You can easily re-create the highlights by opening the book page or article, selecting the text, and clicking “Highlight.”

Citations (0)
Some of your citations are legacy items.

Any citation created before July 30, 2012 will labeled as a “Cited page.” New citations will be saved as cited passages, pages or articles.

We also added the ability to view new citations from your projects or the book or article where you created them.

Notes (0)
Bookmarks (0)

You have no saved items from this article

Project items include:
  • Saved book/article
  • Highlights
  • Quotes/citations
  • Notes
  • Bookmarks
Notes
Cite this article

Cited article

Style
Citations are available only to our active members.
Sign up now to cite pages or passages in MLA, APA and Chicago citation styles.

(Einhorn, 1992, p. 25)

(Einhorn 25)

1

1. Lois J. Einhorn, Abraham Lincoln, the Orator: Penetrating the Lincoln Legend (Westport, CT: Greenwood Press, 1992), 25, http://www.questia.com/read/27419298.

Cited article

Period Piece
Settings

Settings

Typeface
Text size Smaller Larger Reset View mode
Search within

Search within this article

Look up

Look up a word

  • Dictionary
  • Thesaurus
Please submit a word or phrase above.
Print this page

Print this page

Why can't I print more than one page at a time?

Help
Full screen

matching results for page

    Questia reader help

    How to highlight and cite specific passages

    1. Click or tap the first word you want to select.
    2. Click or tap the last word you want to select, and you’ll see everything in between get selected.
    3. You’ll then get a menu of options like creating a highlight or a citation from that passage of text.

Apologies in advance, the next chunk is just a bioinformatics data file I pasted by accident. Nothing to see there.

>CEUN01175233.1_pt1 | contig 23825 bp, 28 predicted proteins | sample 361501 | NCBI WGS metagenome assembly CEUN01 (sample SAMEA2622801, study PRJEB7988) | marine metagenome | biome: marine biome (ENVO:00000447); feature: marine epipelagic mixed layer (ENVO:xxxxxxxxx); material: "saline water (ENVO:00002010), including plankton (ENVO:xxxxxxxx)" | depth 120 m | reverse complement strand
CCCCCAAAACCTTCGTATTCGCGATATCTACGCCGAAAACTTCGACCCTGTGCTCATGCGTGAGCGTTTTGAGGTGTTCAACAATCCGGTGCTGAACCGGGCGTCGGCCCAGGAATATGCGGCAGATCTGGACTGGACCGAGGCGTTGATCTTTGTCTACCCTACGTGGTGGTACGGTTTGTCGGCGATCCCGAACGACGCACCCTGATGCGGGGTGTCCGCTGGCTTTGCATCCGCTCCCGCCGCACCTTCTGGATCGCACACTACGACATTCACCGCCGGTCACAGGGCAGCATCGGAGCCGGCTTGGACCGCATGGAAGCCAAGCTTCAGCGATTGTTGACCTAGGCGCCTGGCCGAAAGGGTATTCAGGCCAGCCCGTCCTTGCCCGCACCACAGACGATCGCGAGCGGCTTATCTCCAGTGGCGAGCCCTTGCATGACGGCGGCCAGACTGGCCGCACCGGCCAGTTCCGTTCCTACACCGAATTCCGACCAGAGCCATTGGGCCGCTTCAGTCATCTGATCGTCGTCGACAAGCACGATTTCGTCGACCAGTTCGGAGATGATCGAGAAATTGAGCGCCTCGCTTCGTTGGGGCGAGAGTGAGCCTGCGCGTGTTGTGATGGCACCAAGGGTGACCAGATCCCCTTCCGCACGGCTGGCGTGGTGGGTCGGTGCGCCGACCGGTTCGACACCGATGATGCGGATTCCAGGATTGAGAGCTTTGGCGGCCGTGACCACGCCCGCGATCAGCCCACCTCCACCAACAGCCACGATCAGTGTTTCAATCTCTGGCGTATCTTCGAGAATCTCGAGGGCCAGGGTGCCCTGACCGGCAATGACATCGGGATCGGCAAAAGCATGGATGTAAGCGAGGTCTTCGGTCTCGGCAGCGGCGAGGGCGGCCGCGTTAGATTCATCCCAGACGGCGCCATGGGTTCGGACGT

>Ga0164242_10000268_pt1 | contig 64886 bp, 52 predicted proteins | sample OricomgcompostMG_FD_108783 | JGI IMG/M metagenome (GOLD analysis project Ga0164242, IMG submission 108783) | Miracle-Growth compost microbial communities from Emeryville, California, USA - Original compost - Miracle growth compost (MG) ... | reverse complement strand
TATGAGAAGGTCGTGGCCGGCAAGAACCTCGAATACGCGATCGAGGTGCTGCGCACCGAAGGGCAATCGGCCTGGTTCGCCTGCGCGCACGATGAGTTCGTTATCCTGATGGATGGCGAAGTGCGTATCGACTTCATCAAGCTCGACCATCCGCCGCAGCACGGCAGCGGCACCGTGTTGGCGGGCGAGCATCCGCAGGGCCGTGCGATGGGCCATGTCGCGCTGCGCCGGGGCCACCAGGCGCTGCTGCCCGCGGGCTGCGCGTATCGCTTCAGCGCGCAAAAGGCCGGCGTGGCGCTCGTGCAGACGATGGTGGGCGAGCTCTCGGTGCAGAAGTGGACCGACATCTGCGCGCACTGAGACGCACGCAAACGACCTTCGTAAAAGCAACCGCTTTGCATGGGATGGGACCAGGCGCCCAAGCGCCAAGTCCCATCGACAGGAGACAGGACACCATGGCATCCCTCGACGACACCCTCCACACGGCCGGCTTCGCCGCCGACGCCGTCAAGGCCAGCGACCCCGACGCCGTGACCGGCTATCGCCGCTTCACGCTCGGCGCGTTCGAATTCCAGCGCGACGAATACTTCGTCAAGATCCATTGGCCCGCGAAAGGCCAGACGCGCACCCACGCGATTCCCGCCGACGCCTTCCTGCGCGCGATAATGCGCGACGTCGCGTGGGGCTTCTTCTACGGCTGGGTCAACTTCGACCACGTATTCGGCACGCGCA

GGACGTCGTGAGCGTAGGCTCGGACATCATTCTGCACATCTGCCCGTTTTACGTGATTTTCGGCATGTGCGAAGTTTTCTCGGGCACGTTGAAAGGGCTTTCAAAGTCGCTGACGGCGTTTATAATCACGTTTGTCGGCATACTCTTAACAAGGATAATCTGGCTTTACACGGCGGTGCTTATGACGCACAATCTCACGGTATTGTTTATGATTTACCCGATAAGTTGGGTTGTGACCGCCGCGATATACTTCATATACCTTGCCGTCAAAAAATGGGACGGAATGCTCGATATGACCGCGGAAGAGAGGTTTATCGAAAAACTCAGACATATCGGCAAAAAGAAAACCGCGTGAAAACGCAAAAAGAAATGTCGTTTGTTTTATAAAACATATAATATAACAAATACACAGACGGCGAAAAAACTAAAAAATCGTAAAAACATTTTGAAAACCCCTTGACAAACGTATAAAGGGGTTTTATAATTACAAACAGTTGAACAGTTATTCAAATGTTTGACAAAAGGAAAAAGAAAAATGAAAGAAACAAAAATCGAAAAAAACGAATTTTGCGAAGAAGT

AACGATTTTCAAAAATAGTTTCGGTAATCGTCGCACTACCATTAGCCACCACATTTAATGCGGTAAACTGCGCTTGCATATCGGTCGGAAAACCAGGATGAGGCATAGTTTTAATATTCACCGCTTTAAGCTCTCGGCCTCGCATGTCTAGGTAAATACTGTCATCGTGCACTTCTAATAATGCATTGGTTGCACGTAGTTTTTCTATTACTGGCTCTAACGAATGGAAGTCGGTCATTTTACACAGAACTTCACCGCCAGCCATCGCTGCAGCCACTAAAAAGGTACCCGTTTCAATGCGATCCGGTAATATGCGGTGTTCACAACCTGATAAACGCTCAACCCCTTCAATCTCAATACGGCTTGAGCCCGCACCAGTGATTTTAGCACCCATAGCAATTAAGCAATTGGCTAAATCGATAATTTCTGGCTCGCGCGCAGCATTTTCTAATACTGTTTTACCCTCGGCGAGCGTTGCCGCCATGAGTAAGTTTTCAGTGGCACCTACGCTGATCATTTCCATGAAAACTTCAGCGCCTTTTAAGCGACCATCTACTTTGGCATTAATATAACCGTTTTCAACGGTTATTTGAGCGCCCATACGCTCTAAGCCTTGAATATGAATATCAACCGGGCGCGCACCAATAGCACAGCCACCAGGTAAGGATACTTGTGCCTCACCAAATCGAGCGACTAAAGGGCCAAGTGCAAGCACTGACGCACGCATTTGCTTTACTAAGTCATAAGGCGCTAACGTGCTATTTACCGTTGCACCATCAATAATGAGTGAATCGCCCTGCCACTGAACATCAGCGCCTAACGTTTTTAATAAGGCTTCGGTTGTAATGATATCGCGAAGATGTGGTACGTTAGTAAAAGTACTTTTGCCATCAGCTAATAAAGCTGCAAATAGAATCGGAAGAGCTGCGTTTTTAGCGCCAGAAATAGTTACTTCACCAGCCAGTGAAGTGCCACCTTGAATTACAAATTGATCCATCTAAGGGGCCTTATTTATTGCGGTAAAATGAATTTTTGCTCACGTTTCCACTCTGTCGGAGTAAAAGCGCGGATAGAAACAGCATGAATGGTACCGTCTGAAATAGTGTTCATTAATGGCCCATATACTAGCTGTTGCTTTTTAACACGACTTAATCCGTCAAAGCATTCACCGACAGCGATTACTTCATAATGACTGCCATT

OK, got it!

    Cited passage

    Style
    Citations are available only to our active members.
    Sign up now to cite pages or passages in MLA, APA and Chicago citation styles.

    "Portraying himself as an honest, ordinary person helped Lincoln identify with his audiences." (Einhorn, 1992, p. 25).

    "Portraying himself as an honest, ordinary person helped Lincoln identify with his audiences." (Einhorn 25)

    "Portraying himself as an honest, ordinary person helped Lincoln identify with his audiences."1

    1. Lois J. Einhorn, Abraham Lincoln, the Orator: Penetrating the Lincoln Legend (Westport, CT: Greenwood Press, 1992), 25, http://www.questia.com/read/27419298.

    Cited passage

    Thanks for trying Questia!

    Please continue trying out our research tools, but please note, full functionality is available only to our active members.

    Your work will be lost once you leave this Web page.

    For full access in an ad-free environment, sign up now for a FREE, 1-day trial.

    Already a member? Log in now.